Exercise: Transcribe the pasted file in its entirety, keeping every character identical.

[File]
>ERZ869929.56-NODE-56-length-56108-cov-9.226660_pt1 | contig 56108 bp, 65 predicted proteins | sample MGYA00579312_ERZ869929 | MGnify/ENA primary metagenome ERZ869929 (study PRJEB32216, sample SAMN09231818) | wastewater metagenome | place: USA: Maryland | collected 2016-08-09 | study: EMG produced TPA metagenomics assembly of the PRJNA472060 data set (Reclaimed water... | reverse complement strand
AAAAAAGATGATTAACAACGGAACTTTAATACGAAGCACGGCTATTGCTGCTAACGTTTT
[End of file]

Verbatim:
>ERZ869929.56-NODE-56-length-56108-cov-9.226660_pt1 | contig 56108 bp, 65 predicted proteins | sample MGYA00579312_ERZ869929 | MGnify/ENA primary metagenome ERZ869929 (study PRJEB32216, sample SAMN09231818) | wastewater metagenome | place: USA: Maryland | collected 2016-08-09 | study: EMG produced TPA metagenomics assembly of the PRJNA472060 data set (Reclaimed water... | reverse complement strand
AAAAAAGATGATTAACAACGGAACTTTAATACGAAGCACGGCTATTGCTGCTAACGTTTT